Peggy Cidor’s round-up of city affairs.

Jerusalem Pride Parade (photo credit: MARC ISRAEL SELLEM)
Jerusalem Pride Parade
(photo credit: MARC ISRAEL SELLEM)
Tuning in
True to its name, the new Israel Broadcasting Corporation – popularly known as Kan, which is the Hebrew word for “here” – is making its presence felt.
On Sunday, a huge radio receiver was set up in the middle of the Ben-Yehuda pedestrian mall. Passersby can tune into one of five radio channels – all of them, of course, operated by Kan. The Eden Company (a subsidiary of the Jerusalem Development Authority responsible for the development and revival of the downtown area) is behind the project.
Operating on solar energy, the receiver will broadcast throughout the summer from 10 a.m to 10 p.m., Sunday through Thursday, and on Fridays from 10 a.m.
until one hour before Shabbat. The initiative is part of a larger project to renovate the city center and make it more attractive, particularly during high-tourist season.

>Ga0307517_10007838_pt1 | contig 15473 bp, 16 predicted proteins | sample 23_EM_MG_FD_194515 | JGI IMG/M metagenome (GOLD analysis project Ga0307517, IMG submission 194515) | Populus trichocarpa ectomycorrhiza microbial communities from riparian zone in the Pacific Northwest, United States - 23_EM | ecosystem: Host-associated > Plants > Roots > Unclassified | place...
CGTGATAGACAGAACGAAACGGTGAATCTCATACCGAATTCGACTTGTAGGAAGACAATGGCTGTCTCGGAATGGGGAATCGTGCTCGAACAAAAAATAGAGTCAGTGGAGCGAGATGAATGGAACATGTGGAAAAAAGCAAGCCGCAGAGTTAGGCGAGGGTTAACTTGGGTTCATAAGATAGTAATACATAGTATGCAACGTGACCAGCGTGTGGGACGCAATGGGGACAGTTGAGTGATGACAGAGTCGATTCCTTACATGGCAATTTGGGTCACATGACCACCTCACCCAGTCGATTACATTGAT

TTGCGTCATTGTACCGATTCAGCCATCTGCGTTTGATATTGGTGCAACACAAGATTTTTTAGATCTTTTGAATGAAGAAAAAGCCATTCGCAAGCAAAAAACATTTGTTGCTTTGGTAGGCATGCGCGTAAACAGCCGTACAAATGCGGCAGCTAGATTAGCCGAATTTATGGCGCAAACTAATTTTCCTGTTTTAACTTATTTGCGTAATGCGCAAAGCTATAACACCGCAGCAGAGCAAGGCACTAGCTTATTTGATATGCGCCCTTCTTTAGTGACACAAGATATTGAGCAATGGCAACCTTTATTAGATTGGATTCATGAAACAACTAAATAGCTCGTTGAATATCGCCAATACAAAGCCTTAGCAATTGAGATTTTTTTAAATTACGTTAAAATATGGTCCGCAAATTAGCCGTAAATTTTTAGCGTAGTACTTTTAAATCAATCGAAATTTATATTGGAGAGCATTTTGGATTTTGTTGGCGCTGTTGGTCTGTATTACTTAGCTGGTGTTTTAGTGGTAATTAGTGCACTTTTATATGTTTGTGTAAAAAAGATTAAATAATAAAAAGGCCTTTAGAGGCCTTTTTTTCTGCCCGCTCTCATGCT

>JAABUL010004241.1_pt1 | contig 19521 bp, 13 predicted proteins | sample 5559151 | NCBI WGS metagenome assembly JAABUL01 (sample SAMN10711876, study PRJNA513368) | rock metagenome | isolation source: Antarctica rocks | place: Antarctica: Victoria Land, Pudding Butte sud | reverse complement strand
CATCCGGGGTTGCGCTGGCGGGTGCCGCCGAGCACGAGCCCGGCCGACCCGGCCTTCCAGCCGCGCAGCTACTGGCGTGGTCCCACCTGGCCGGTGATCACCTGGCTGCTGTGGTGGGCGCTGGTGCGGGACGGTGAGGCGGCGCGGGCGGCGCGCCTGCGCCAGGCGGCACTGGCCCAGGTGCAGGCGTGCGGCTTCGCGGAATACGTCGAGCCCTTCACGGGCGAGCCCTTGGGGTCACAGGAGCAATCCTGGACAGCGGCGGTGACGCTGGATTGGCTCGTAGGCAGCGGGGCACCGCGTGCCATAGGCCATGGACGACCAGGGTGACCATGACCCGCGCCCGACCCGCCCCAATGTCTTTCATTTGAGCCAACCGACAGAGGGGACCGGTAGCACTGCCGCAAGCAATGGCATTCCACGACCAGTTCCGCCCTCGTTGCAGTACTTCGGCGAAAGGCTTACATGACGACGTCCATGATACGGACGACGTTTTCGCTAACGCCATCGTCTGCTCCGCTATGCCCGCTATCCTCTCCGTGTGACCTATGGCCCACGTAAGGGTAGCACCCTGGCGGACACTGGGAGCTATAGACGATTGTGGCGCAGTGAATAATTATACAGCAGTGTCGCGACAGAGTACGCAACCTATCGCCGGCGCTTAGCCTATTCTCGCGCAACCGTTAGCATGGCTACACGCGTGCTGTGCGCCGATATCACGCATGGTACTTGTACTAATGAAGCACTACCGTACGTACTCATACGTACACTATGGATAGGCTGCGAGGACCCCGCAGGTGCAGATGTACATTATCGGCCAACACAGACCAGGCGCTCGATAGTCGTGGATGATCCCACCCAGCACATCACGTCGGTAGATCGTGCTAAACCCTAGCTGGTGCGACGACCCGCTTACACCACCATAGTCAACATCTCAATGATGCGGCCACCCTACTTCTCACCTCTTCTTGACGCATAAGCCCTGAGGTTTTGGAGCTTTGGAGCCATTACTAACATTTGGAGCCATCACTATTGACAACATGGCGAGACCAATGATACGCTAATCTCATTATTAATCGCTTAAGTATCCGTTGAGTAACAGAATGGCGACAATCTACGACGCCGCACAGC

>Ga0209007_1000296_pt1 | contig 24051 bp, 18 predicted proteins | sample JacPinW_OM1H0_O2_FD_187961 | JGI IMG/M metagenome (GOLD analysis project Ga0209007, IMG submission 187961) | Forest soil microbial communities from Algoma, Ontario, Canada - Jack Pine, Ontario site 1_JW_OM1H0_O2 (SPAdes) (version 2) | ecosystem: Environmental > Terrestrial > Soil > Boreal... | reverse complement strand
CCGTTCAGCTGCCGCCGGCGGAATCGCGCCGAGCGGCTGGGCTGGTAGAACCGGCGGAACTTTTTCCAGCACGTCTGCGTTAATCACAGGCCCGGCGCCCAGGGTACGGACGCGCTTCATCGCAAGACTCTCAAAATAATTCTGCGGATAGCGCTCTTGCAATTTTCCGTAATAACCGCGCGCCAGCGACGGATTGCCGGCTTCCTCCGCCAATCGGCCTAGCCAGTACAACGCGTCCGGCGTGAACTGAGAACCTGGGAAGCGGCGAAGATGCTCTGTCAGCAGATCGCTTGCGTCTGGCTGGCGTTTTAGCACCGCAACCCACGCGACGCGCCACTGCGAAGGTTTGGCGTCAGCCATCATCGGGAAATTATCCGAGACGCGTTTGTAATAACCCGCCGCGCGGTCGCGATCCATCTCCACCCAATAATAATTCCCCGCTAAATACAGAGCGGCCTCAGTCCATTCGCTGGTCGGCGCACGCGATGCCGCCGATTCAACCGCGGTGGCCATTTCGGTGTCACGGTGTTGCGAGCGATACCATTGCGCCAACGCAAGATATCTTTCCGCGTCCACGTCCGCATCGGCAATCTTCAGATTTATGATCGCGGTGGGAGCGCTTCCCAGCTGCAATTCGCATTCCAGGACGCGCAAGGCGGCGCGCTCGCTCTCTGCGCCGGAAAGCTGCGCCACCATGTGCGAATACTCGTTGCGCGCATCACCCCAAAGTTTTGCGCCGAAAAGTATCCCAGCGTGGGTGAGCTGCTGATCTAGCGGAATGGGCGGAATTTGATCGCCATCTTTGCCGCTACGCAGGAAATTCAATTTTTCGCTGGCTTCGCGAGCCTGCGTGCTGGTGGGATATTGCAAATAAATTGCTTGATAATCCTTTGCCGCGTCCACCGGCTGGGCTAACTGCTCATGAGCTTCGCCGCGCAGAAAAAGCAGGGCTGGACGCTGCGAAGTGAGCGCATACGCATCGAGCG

More for SHALVA
MK David Amsalem (Likud), who heads the Knesset’s Interior Committee, has a history of trying to help local nonprofit organizations.
This time, Amsalem’s concern is directed toward SHALVA, the Association for Mentally and Physically Challenged Children in Israel. The government funds 30% of SHALVAs budget; the rest comes from fund-raising. The nonprofit has recently moved into a new, modern location in town, and is having difficulty raising the necessary funds.
To this end, Amsalem recently presented a proposal to his committee requesting that the Local Government Center significantly raise the level of participation of the state in the financing of accessibility devices in public spaces – the cost of which comprises a significant portion of SHALVA’s budget.
Ethnic music lovers
If ethnic music from the East or Middle East is what you love, then the L.A.Mayer Institute for Islamic Art has something to offer.
Classical Arab and Persian music will be featured in a series of concerts on Thursday evenings starting in August.
Headlining the series are Amir Shahsar, Ziv Yehezkel, George Saman and Yair Dalal. A ticket for the entire series can be purchased for NIS 120, or NIS 60 per concert. For more information:
Going green
Five plans for new construction projects in the city have recently been approved by the Local Planning and Construction Committee and have been submitted to the District Planning and Construction Committee.
All five projects, which were submitted July 4, are located in Pisgat Ze’ev. One of the projects is for the construction of a nursing home in Pisgat Ze’ev West, close to the Beit Hanina neighborhood. Another is for the construction of a six-story commercial building in the Sheikh Jarrah neighborhood.